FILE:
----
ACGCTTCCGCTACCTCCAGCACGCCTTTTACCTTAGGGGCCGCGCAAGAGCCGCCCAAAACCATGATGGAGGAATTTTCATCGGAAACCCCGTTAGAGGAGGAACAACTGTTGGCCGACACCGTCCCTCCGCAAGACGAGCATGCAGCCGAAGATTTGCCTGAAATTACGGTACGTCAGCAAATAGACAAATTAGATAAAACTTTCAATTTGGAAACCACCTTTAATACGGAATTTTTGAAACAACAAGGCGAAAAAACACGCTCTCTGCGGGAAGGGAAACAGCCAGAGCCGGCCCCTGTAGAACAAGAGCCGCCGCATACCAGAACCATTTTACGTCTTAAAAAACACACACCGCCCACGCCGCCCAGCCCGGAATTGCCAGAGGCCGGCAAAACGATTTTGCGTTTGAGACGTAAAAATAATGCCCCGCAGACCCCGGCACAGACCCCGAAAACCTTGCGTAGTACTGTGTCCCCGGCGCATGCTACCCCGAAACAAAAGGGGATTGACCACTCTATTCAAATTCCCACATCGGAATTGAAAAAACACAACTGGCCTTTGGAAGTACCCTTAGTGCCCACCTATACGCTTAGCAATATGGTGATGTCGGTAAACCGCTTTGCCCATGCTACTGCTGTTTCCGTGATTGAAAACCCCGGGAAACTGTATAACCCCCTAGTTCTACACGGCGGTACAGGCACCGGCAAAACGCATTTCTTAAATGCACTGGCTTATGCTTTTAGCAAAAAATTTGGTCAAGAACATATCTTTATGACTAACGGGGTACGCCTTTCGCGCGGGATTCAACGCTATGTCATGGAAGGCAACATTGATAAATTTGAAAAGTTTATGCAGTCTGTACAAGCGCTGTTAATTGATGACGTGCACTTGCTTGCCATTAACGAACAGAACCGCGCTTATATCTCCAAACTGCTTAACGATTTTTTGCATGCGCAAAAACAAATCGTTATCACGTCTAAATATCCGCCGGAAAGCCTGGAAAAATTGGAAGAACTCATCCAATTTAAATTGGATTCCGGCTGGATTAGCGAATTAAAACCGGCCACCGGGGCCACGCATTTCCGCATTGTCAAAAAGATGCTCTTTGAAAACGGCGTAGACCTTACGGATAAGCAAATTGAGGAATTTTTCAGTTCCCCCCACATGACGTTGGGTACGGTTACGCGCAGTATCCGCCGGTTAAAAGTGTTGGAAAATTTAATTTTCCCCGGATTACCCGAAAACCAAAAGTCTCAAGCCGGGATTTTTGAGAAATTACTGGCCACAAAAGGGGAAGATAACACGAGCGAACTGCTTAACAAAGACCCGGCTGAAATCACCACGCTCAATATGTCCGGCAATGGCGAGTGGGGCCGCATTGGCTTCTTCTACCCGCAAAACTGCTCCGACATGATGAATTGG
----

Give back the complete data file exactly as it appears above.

ACGCTTCCGCTACCTCCAGCACGCCTTTTACCTTAGGGGCCGCGCAAGAGCCGCCCAAAACCATGATGGAGGAATTTTCATCGGAAACCCCGTTAGAGGAGGAACAACTGTTGGCCGACACCGTCCCTCCGCAAGACGAGCATGCAGCCGAAGATTTGCCTGAAATTACGGTACGTCAGCAAATAGACAAATTAGATAAAACTTTCAATTTGGAAACCACCTTTAATACGGAATTTTTGAAACAACAAGGCGAAAAAACACGCTCTCTGCGGGAAGGGAAACAGCCAGAGCCGGCCCCTGTAGAACAAGAGCCGCCGCATACCAGAACCATTTTACGTCTTAAAAAACACACACCGCCCACGCCGCCCAGCCCGGAATTGCCAGAGGCCGGCAAAACGATTTTGCGTTTGAGACGTAAAAATAATGCCCCGCAGACCCCGGCACAGACCCCGAAAACCTTGCGTAGTACTGTGTCCCCGGCGCATGCTACCCCGAAACAAAAGGGGATTGACCACTCTATTCAAATTCCCACATCGGAATTGAAAAAACACAACTGGCCTTTGGAAGTACCCTTAGTGCCCACCTATACGCTTAGCAATATGGTGATGTCGGTAAACCGCTTTGCCCATGCTACTGCTGTTTCCGTGATTGAAAACCCCGGGAAACTGTATAACCCCCTAGTTCTACACGGCGGTACAGGCACCGGCAAAACGCATTTCTTAAATGCACTGGCTTATGCTTTTAGCAAAAAATTTGGTCAAGAACATATCTTTATGACTAACGGGGTACGCCTTTCGCGCGGGATTCAACGCTATGTCATGGAAGGCAACATTGATAAATTTGAAAAGTTTATGCAGTCTGTACAAGCGCTGTTAATTGATGACGTGCACTTGCTTGCCATTAACGAACAGAACCGCGCTTATATCTCCAAACTGCTTAACGATTTTTTGCATGCGCAAAAACAAATCGTTATCACGTCTAAATATCCGCCGGAAAGCCTGGAAAAATTGGAAGAACTCATCCAATTTAAATTGGATTCCGGCTGGATTAGCGAATTAAAACCGGCCACCGGGGCCACGCATTTCCGCATTGTCAAAAAGATGCTCTTTGAAAACGGCGTAGACCTTACGGATAAGCAAATTGAGGAATTTTTCAGTTCCCCCCACATGACGTTGGGTACGGTTACGCGCAGTATCCGCCGGTTAAAAGTGTTGGAAAATTTAATTTTCCCCGGATTACCCGAAAACCAAAAGTCTCAAGCCGGGATTTTTGAGAAATTACTGGCCACAAAAGGGGAAGATAACACGAGCGAACTGCTTAACAAAGACCCGGCTGAAATCACCACGCTCAATATGTCCGGCAATGGCGAGTGGGGCCGCATTGGCTTCTTCTACCCGCAAAACTGCTCCGACATGATGAATTGG